How Wearable Tech Will Change The IGaming Industry
Published on 07/03/17
Bracelets that can track and record movement and ear buds that monitor heart rate are just a couple of the innovations in the wearable tech world that could be set to revolutionise the iGaming industry. Experts are predicting that, as they become more and more accurate at recording biometric data, wearable devices will be capable of doubling up as controllers. Wearables are already big business, used regularly in industries such as medical and fitness. And by 2020, the wearable technology industry – which includes accessories such as clothing, gloves, headsets, ear buds and shoes – could be worth as much as $1 billion (Frost & Sullivan, 2016) worldwide.
The key to wearable technology becoming even more mainstream in other industries lies in its performance. As wearables like wrist bands and heart rate monitors become more and more accurate, they are likely to have an increasing number of uses – including in gaming. In fact, many wearable devices are becoming so advanced they are likely to be able to modify your performance when playing video games and when taking part in online gaming. In short, wearables are set to become an integral part of the online betting and virtual reality gaming experiences over the next few years.
Taking Sports Betting To A New Level
For sports gaming, these developments in wearable tech could change the experience we have become used to today. We could start to see iGaming becoming more of an immersive experience, for starters. Imagine if we could use wearable devices like virtual reality headsets to transport ourselves virtually to live games. Betting on a game of football, for example, could become an altogether more three dimensional experience. For those that like to place various bets throughout a game, reacting to the flow of the play, you could soon be able to experience the game as though you were there in person – therefore potentially making better decisions.
It is not only the gamer that could use wearables in sports betting; players too could soon be wearing technology during games – and betting companies could gain access to their biometric data. This could lead to a much more intimate betting experience. Imagine if you were able to bet on a football player’s body responses to the game – we could soon be betting on Ronaldo’s average heart rate throughout a full game, for example, or Messi’s heart rate when he scores a goal.
A More Physical Experience
With an enhanced capability of wearable tech comes the possibility of a more physical online gaming experience. Gone will be the days of simply sitting in front of a computer pressing buttons when we want to place a bet. We are likely to see an increasing number of new betting games that involve a degree of physicality. Virtual reality and augmented reality are already opening up a new world in terms of interactive video gaming – take Pokemon Go for example. Games where players compete through VR devices for cash are without a doubt just around the corner.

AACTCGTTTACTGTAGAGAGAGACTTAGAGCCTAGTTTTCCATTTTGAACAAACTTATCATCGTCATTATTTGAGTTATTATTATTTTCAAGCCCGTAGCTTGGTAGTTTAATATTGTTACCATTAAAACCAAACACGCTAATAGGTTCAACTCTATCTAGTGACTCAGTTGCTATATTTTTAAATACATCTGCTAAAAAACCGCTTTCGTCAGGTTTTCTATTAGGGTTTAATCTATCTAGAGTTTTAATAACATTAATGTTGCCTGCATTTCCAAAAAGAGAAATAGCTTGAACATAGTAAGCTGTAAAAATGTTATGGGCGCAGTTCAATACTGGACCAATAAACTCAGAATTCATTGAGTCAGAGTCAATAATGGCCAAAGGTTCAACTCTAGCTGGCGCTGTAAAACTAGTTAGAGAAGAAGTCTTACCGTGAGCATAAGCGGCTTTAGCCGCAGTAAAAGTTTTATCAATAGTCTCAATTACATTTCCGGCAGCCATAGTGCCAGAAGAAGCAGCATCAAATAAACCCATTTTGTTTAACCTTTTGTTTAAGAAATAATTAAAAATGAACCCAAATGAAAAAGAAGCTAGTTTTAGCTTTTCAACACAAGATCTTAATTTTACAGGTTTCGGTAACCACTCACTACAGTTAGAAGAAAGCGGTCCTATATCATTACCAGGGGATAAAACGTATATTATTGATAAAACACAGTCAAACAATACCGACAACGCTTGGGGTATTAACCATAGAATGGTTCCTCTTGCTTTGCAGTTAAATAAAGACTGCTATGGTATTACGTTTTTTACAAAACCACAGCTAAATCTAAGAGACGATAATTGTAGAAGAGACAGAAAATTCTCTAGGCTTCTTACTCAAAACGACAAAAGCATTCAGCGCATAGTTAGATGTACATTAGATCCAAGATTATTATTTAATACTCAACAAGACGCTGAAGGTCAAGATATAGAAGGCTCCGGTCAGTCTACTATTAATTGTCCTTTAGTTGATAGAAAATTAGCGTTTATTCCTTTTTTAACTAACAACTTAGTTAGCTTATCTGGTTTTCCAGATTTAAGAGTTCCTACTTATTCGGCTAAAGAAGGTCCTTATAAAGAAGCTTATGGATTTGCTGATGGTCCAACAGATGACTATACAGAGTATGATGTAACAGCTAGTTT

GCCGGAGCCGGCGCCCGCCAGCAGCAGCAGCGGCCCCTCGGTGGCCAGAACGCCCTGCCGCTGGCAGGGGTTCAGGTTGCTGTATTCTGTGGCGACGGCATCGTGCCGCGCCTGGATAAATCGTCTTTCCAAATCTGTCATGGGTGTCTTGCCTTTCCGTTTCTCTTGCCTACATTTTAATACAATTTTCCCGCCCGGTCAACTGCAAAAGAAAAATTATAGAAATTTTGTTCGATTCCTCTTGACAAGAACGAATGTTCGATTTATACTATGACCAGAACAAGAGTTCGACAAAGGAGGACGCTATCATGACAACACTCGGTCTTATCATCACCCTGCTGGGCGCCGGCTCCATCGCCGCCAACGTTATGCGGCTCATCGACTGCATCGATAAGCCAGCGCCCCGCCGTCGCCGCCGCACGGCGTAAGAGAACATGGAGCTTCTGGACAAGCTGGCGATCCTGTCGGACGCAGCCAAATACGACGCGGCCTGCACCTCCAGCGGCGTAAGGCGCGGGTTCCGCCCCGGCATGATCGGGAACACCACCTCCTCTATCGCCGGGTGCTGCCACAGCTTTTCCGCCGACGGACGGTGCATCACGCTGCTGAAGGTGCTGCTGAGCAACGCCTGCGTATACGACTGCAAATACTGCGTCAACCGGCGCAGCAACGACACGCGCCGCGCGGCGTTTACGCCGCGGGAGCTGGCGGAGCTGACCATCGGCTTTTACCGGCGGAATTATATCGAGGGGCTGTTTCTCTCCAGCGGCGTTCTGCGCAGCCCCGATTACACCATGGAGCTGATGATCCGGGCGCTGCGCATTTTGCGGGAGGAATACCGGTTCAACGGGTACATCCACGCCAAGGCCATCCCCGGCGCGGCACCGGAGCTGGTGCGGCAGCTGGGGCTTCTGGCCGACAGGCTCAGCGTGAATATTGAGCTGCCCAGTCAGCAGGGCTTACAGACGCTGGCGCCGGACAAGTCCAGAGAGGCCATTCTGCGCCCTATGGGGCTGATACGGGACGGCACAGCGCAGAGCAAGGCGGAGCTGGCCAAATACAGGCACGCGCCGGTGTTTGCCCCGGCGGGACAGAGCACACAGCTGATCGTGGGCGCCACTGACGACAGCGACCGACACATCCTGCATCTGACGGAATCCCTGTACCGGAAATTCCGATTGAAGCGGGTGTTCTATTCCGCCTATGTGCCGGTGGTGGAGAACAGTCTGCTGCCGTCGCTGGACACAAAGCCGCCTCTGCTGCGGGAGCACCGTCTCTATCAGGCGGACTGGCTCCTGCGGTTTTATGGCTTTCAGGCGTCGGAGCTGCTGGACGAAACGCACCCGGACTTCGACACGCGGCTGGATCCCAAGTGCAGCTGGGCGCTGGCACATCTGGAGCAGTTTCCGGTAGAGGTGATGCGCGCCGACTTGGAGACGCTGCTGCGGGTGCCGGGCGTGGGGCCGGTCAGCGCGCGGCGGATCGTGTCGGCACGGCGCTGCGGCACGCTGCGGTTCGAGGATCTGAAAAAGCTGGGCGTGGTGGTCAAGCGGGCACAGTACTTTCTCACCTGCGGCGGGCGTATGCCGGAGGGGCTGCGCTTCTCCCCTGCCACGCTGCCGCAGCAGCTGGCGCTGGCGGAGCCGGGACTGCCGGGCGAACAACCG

Aiding Responsible Gaming
Another way we could see wearables impact sports betting is in terms of implementing responsible gaming, or as a way of learning how to respond to our bodies during the experience of gaming. According to US-based wearables company Valencell, wearable devices are becoming increasingly accurate at recording data like heart rate – and even blood pressure. These devices are recording biometric data at medical levels. The technology company reckons we could see this applied to immersive gaming – even biometric gaming – whereby a player’s biometric response directly impacts their game. For those that are regularly taking part in sports betting, we could see devices that are introduced to help us understand our bodies’ response to online gaming. For example, if our heart rates are reaching unhealthy levels while gaming, it could be a sign to slow down, or to bet smaller amounts of money. Understanding our bodies’ responses could help us to participate in responsible gaming.
Controlling Gameplay Through Biometric Responses
One company that is leading the field in terms of biometric gaming is Ubisoft. The French technology company recently released O.zen, a heart monitor that can be worn on the wrist and plugged into an Apple smart device. This wearable device monitors a person’s heart rate, which then controls the game play within the ten games it makes available through its app. Biometric gaming is still in its early stages, but as it starts to gain traction, we could see the introduction of betting options that are controlled through heart rate and other body responses. Other examples of biometric gaming could be during action games that require the user to hold their breath while their playing character is going through underwater stages. Another example could be using heart rate to affect accuracy in a shooting game. Or as a test of keeping cool and controlled during an espionage game.
2017 is sure to be an exciting year in the world of wearable tech – and could well be the year we see it truly start to merge with the iGaming industry.